High life in Colorado enjoys low pressure

Altitude: The daily routine in Leadville features characteristics unique to 10,000 feet above sea level.

March 21, 2003|By David Kelly | David Kelly,SPECIAL TO THE SUN

LEADVILLE, Colo. - Driving up the mountain, Karen Hirsheimer knows she's nearly home when the potato chip bags explode.

"They go off like a bomb," she said. "Suddenly there are chips all over the car."

Exploding chip bags, cigarettes that snuff themselves in ashtrays, woozy mosquitoes and tepid boiling water are part of life in Leadville, America's highest city.

At 10,200 feet, Leadville is twice as high as Denver. Once it was among the richest towns in the United States, when its silver, gold and lead mines drew thousands of rowdy prospectors, giving birth to the Guggenheim and May Co. fortunes.

The mines are empty now. The population, which peaked at 40,000 in the late 19th century, has dwindled to a steady 2,600, and many residents must commute to work in the resorts of nearby Vail.

But Leadville's stunning alpine scenery and Wild West flavor still appeal to hardy souls who savor the challenge of life on the roof of the nation.

These days the old mining center, which turned 125 this year, is a tourist town that markets elevation as its chief attraction. And with only 25 percent of the atmospheric pressure available at sea level, strange things happen here.

Bread doesn't rise, golf balls fly farther and the high school track team, bursting with extra red blood cells, dominates cross-country running whenever it competes below.

At the Safeway, ice cream pushes out of containers and vacuum-packed snacks sit like fat balloons on the shelves. Mosquitoes, should one arrive, are so groggy that locals admit feeling pity as they swat them.

"They are so slow you can see them coming," said Andy Locke, a surveyor. "It's almost sad."

Leadville claims the highest airport, the highest golf course and the highest hotel rooms in the nation.

Merchants hawk T-shirts reading "Got Oxygen?" Manhattan's, a smoky bar in the center of town, bills its booze as the "High Altitude Thirst Aid."

The elevation means dry air, so residents drink lots of water and urge visitors to forgo alcohol or at least compensate with just as much water.

City Councilman Bud Elliot, 52, came to Leadville from Kansas City 11 years ago, attracted by its size and good schools. He quit smoking because whenever he put his cigarette in an ashtray, it fizzled out in the thin air.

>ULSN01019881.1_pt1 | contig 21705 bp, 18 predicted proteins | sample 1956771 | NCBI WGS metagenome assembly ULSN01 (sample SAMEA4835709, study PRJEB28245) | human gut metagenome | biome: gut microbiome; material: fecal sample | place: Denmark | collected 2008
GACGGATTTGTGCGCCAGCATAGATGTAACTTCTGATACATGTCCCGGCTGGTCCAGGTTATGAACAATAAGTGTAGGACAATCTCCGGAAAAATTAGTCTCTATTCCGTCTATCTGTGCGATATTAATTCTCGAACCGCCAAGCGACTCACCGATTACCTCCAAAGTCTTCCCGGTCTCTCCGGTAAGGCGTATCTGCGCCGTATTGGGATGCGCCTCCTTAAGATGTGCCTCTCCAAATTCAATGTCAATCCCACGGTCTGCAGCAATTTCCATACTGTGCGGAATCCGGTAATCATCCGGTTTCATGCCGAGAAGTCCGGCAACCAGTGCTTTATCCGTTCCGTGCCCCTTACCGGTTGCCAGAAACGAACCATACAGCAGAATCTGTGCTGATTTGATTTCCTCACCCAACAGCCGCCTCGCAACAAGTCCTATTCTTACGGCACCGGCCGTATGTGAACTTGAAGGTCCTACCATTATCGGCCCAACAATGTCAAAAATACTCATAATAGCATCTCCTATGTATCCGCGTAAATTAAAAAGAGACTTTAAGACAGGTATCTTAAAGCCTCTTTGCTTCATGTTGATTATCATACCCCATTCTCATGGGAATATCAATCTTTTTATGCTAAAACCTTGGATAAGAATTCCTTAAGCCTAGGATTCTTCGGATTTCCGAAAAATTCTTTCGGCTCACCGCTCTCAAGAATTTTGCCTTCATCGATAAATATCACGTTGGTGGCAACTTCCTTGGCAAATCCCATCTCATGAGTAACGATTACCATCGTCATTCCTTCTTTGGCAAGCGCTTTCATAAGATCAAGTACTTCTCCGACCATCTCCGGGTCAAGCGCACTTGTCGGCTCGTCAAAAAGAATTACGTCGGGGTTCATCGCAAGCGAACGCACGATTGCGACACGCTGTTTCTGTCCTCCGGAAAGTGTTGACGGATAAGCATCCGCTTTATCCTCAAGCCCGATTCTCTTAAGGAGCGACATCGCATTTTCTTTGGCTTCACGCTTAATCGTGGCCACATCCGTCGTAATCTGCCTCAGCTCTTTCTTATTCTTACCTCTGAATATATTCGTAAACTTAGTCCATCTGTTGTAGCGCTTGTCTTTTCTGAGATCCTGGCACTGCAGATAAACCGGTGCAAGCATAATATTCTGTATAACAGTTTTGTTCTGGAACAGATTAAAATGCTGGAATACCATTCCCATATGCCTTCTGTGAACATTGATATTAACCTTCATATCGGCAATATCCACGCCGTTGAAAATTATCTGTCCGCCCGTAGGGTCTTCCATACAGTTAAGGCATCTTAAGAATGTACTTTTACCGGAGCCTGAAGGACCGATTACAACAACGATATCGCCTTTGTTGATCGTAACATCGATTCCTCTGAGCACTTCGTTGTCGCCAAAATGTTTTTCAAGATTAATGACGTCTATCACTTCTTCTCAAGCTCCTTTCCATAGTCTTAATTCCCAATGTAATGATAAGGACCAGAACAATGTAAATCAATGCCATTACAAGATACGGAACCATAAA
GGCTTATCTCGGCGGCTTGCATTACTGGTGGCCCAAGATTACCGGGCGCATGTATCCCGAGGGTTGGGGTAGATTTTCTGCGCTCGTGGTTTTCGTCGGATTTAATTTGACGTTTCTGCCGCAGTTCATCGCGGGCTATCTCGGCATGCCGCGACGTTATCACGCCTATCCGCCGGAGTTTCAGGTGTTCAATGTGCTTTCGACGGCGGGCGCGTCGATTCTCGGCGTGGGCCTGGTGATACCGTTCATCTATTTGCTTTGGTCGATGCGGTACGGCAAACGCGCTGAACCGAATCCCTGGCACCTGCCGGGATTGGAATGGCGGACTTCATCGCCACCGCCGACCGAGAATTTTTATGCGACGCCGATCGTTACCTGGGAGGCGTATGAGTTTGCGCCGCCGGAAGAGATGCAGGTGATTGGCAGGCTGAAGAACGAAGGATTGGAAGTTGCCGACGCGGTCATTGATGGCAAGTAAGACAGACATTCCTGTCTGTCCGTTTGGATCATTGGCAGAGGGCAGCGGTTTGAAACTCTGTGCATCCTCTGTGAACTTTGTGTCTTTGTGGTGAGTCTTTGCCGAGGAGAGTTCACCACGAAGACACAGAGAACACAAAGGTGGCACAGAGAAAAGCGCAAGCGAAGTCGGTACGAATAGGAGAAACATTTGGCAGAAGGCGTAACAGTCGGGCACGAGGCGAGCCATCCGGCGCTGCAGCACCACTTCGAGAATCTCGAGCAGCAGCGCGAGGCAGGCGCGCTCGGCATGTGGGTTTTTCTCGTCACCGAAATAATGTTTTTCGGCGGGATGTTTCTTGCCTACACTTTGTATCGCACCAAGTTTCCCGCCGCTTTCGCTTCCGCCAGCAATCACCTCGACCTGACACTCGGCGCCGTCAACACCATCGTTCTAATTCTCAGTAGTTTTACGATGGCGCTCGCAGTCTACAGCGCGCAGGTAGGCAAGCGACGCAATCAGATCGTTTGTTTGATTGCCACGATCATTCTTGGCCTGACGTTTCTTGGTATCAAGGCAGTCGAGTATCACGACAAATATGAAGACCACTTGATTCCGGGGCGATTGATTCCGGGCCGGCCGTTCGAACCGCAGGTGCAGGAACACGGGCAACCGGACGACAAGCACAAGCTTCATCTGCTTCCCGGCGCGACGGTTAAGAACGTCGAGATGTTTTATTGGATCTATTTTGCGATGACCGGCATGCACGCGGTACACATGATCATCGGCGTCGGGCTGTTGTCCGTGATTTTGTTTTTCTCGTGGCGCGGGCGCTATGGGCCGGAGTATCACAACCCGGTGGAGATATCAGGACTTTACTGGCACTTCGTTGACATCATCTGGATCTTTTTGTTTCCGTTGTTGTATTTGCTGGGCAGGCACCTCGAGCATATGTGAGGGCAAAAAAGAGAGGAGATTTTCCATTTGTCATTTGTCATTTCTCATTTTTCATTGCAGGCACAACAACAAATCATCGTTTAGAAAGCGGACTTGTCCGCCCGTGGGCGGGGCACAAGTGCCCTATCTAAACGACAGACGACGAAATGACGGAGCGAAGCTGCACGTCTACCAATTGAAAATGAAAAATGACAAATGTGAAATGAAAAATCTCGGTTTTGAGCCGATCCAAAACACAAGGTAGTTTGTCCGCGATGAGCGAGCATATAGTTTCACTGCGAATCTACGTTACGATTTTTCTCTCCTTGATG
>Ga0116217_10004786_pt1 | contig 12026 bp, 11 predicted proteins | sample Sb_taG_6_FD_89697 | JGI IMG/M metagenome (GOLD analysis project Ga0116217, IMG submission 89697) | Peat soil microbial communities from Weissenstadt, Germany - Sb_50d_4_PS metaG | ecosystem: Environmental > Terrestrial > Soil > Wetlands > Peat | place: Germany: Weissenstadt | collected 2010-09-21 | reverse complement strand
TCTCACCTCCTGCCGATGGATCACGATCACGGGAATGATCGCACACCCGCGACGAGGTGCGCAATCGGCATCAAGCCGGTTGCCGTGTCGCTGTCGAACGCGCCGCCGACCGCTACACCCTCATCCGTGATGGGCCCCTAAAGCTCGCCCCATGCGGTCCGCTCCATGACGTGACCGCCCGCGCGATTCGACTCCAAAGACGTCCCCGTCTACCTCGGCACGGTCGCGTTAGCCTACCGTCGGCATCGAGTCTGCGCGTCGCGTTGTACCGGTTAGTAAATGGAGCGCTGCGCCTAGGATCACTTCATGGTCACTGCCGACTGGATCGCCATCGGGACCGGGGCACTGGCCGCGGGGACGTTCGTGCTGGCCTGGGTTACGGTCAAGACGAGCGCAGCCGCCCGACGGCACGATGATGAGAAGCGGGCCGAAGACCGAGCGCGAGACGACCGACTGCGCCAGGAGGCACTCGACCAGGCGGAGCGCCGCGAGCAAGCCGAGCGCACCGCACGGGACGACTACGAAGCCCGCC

"You have to keep it in your mouth, puffing all the time," he said. "It was too much."

It takes about six weeks to be fully acclimated to Leadville. Visitors immediately notice a dry mouth, shortness of breath and difficulty sleeping. A few flights of stairs, taken with ease 3,000 feet lower, feel like mountaineering here. Hotels stash oxygen behind the counter for gasping tourists.

Hirsheimer, 41, opened Cloud City Medical several months ago to sell oxygen to those battling altitude sickness. Although many customers are tourists, she also provides oxygen to elderly residents who find breathing more difficult as they get older.

The town is a living laboratory for researchers studying the effects of altitude on humans.

"It's not the concentration of oxygen up here that is different, it's the partial pressure," said Dr. Lisa Zwerdlinger, associate professor of medicine at the University of Colorado at Denver, who lives in Leadville.

"Our pressure is 25 percent of what it is at sea level, so there isn't that pressure of the atmosphere pushing oxygen into your lungs. Your body has to work harder to compensate."

Zwerdlinger, 33, coordinates altitude research projects in town and has treated patients suffering from a wide array of elevation-induced ailments.

Leadville children have one of the highest rates of hospitalization for respiratory ailments in the world. Babies born here are often underweight and go home on oxygen. And living 2 miles high means residents get five times the exposure to hazardous ultraviolet rays as at sea level, health officials say.

"But is living at 10,000 feet bad for your health?" asked Zwerdlinger, an avid high-altitude runner. "I don't believe that's true, but the research possibilities here are endless."

About 100 miles west of Denver, Leadville has a rough-and-tumble authenticity other cities can only imitate. Large swaths of it resemble a Wild West theme park but little is contrived. Downtown is 12 blocks of aging storefronts, dark-wood saloons and stately hotels dating to the 1880s.

"Leadville is the town time forgot," said Mark Dilka, 38. "And we like it that way."

Mayor Chet Gaede, 54, said he moved to Leadville from Boulder six years ago because it lacked the gloss of Vail and Aspen. "Leadville has warts," he said. "We have mine tailings or dirt hills all over the place. The altitude is a wart. But the place is beautiful, and the people are fascinating. Everyone here has a story."

Gaede quit his law practice and retired here to be a full-time mayor at $400 a month. He walks to work and can see his house from City Hall.

"People told me this would be a tough life, but I don't feel limited," he said. "There are no strip malls, and there are pointy mountains and green trees everywhere."

But he's not fond of cooking at this elevation.

"Boiling water doesn't really get hot," he said. Water boils at 194 degrees in Leadville; it boils at 212 degrees at sea level.

David Kelly writes for the Los Angeles Times, a Tribune Publishing newspaper.

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